by Federico Vegas
I miss Pablo Antillano?s articles on Todo en Domingo.
I read one on water leaks that still resounds in my nights of insomnia. He once wrote something on the December 2002 strike. Based on the famous judgment by king Solomon, he described "how the government cusp on one side and the opposition 'super-cogollo' on the other, had preferred to divide the boy (the nation, the fatherland, the county, the people) and kill him, instead of finding a truly wise way out."
Of this case, which took place in Jerusalem, versions better adjusted to our times. I remember a story called "The Caucasian Chalk Circle" by Bertolt Brecht. In this second example, judge Dollinger hears two women out, Ana Otterer and Mrs. Zingli. Both claim to be the child?s mother. The judge ordered a circle to be drawn on the ground with chalk. The he said: "For this test, I've been inspired by a very old book."
"Both women should pull the boy by a hand. The one who manages to pull the boy out of the circle will be the one that feels a stronger love?. With a violent pull, Mrs. Zingli yanked the boy out of the circle made of chalk, while Anna looked bewildered and aghast. It was then, Dollinger knew who was the true mother.
Antillano's allegory was valid in its intention, but forgot to place one of the most important characters in the story. Antillano presented a kind of tie in guilt between two equally aggressive mothers, and it is dangerous to use the implications of an ancestral tale only hallways. In Jerusalem and Augsburg, there is a mother who yields and a wise man that would not have allowed the ripping.
He might not have been interested then in establishing whether the true mother was either the opposition or the government, but it was certainly convenient to show the absolute absence of Solomon in the Venezuelan example, and establish who should play that role.
When we elect a President we have to keep in mind that undying judgment, which in words of Antillano, ?we carry planted in some part of our psyche and it is revealed, when we are confronted with dilemmas of justice, credibility, love, sacrifice.
Each new Solomon must redefine and redimension the conflicts of his time to grant us that justice, allow us that credibility, spread that love and make sense of our sacrifices.
In a country, where even the most officialist vision recognizes the existence of two antagonist halves preparing for a cruel struggle, a sane president should understand that, whether he likes it or not, he is the guide of both parts, and should be able to bring concord and harmony to his nation.
Our President, who has a bigger responsibility in this task, incarnates more and more fanaticism a hysterical mother who carries a child of dubious health. During the strike, he announced the firing of 18000 workers with the same fruition Marta Colomina describes an oil leak. Now he has declared himself in battle, using as generals those who should occupy themselves in performing a fair and effective government duty, and the money of all Venezuelans. He insists in confronting the tragedy of a torn country with a badly disguised smile, threats and mockery, even to the proposals of some opposition members who propose taking of his government work worthwhile initiatives.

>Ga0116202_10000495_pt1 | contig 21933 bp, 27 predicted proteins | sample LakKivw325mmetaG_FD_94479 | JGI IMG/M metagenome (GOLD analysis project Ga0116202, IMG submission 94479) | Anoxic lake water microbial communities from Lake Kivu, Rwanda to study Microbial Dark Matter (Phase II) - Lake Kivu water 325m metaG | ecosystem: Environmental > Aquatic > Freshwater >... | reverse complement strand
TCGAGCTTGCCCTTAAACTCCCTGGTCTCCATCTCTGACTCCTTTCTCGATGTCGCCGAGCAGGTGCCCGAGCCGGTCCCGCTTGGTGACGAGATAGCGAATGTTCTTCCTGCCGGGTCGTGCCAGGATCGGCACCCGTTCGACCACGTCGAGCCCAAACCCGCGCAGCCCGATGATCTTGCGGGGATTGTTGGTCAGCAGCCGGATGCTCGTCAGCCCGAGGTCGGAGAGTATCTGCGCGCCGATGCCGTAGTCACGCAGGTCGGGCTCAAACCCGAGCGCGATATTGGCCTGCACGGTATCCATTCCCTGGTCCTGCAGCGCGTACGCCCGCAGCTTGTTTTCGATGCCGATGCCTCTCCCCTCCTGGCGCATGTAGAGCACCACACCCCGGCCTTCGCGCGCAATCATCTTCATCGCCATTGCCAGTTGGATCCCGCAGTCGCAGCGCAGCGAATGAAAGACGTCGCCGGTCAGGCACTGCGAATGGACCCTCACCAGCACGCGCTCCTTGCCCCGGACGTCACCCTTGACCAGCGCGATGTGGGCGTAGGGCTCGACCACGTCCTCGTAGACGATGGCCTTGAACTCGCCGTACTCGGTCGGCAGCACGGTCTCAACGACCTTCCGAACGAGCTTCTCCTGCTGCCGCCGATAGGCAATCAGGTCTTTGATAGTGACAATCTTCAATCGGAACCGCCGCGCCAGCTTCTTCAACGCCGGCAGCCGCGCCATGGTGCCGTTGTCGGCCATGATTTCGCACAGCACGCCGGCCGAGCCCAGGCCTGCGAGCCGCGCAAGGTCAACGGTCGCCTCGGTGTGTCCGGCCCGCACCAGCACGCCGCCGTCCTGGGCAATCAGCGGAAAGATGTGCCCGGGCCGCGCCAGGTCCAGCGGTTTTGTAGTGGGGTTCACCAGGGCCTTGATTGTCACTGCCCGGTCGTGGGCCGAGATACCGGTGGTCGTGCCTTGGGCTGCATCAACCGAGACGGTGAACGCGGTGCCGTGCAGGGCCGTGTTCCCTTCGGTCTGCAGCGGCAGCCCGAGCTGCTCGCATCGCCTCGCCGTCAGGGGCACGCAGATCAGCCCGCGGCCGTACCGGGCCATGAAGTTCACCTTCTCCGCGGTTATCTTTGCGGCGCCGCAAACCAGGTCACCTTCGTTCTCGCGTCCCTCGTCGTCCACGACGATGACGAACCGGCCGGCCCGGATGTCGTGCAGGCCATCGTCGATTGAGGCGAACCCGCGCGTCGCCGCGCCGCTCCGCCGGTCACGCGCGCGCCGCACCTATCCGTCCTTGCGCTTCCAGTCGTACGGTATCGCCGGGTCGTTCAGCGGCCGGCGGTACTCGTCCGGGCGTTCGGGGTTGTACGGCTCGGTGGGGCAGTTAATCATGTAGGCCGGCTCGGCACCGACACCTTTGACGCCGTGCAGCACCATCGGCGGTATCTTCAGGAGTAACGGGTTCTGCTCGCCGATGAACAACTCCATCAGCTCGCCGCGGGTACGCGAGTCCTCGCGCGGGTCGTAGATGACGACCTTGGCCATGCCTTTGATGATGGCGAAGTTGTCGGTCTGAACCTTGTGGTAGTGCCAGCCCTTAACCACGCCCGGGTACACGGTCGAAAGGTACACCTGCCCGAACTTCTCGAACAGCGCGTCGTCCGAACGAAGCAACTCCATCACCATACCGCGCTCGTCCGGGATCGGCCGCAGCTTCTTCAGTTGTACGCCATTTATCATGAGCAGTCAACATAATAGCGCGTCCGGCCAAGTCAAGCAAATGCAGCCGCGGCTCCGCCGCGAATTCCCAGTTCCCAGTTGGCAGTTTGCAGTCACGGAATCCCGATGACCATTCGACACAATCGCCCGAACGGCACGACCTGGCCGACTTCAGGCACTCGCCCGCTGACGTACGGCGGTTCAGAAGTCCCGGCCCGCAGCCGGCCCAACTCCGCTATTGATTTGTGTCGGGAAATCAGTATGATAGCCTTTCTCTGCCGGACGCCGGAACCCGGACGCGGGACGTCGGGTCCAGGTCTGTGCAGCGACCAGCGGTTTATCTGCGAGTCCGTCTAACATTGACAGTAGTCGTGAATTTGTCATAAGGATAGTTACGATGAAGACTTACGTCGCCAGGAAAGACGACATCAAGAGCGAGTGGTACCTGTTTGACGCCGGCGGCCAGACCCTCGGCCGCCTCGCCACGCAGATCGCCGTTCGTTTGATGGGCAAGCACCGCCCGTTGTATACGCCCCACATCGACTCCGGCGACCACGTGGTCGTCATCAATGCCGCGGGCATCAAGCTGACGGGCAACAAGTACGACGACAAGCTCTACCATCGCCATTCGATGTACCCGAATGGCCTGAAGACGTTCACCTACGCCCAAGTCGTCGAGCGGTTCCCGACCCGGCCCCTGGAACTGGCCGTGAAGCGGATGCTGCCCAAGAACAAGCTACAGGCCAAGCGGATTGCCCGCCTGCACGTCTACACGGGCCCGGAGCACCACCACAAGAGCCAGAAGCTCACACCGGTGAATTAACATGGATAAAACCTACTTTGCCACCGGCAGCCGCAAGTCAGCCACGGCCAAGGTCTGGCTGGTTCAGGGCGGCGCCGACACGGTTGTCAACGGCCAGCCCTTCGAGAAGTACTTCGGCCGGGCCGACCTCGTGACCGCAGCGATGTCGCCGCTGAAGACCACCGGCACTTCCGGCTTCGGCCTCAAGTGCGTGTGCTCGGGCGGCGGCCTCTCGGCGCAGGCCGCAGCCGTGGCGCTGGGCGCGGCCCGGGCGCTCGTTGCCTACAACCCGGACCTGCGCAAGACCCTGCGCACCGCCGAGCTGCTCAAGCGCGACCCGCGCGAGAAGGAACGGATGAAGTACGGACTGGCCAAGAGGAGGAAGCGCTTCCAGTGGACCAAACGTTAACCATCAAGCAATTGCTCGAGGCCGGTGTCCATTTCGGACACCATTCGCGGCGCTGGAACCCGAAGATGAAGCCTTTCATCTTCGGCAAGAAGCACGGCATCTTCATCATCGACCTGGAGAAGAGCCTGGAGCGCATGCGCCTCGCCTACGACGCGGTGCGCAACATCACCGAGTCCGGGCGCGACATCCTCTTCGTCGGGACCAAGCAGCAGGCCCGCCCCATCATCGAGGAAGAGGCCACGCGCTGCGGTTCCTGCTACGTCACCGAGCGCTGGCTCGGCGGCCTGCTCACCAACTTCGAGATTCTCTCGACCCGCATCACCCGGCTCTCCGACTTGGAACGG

To measure his respect to those who oppose him it suffices with thinking what kind of argument was offered to those who changed their signatures in just a few months, and his public and notorious reproaches to those who failed to achieve more ?convincements?.
The paradox is he started out by uniting the country with the same illusion, and then he started methodically dividing what he had united, until he made irreconcilable. An you can no longer speak of minorities and ?super-cogollos?. It?s difficult to find in our history anyone more apt for discord, for impenitent, denigrating and increasingly unfair aggression. Offering as only compensation the liberty to receive them.
It is one thing not to agree, and another to detest. He, especially with his words, has structured visceral loves and repulsions. His ambiguous refrain about his role until 2021, is perhaps his most painful and gomecist slogan. He mocks a Chavismo without Chávez, when that should be the proud legacy of a democrat after five years of rule.
The spirit of the referendum, points towards finding a solution to this state of turmoil and tear, not only to measure its proportions.
The objective of the constituyentes was to find a medium to let the governor of his great ineptitude for harmony and the need to find an alternative.
But justice has wise ways of operating: our president has been enforcing, with his unending yanking, our ability of integrating, to oppose him with a force that is calm and harmonious, plural and democratic, peaceful and brave, and with God's help, salomonic.
© 2004. CA Editora El Nacional.
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